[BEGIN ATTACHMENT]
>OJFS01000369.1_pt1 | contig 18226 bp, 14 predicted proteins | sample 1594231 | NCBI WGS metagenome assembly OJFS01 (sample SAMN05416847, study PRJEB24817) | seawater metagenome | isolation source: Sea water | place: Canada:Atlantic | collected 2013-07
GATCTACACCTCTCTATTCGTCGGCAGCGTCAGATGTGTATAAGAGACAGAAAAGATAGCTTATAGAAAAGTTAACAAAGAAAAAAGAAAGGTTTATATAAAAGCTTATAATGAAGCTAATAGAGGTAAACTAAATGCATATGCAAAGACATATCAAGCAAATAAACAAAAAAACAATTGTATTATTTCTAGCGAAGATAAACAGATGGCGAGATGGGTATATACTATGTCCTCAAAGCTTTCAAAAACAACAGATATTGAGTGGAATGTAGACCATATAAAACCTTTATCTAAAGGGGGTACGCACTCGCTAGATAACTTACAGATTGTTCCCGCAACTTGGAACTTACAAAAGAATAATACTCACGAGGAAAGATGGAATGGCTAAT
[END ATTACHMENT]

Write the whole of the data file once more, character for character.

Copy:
>OJFS01000369.1_pt1 | contig 18226 bp, 14 predicted proteins | sample 1594231 | NCBI WGS metagenome assembly OJFS01 (sample SAMN05416847, study PRJEB24817) | seawater metagenome | isolation source: Sea water | place: Canada:Atlantic | collected 2013-07
GATCTACACCTCTCTATTCGTCGGCAGCGTCAGATGTGTATAAGAGACAGAAAAGATAGCTTATAGAAAAGTTAACAAAGAAAAAAGAAAGGTTTATATAAAAGCTTATAATGAAGCTAATAGAGGTAAACTAAATGCATATGCAAAGACATATCAAGCAAATAAACAAAAAAACAATTGTATTATTTCTAGCGAAGATAAACAGATGGCGAGATGGGTATATACTATGTCCTCAAAGCTTTCAAAAACAACAGATATTGAGTGGAATGTAGACCATATAAAACCTTTATCTAAAGGGGGTACGCACTCGCTAGATAACTTACAGATTGTTCCCGCAACTTGGAACTTACAAAAGAATAATACTCACGAGGAAAGATGGAATGGCTAAT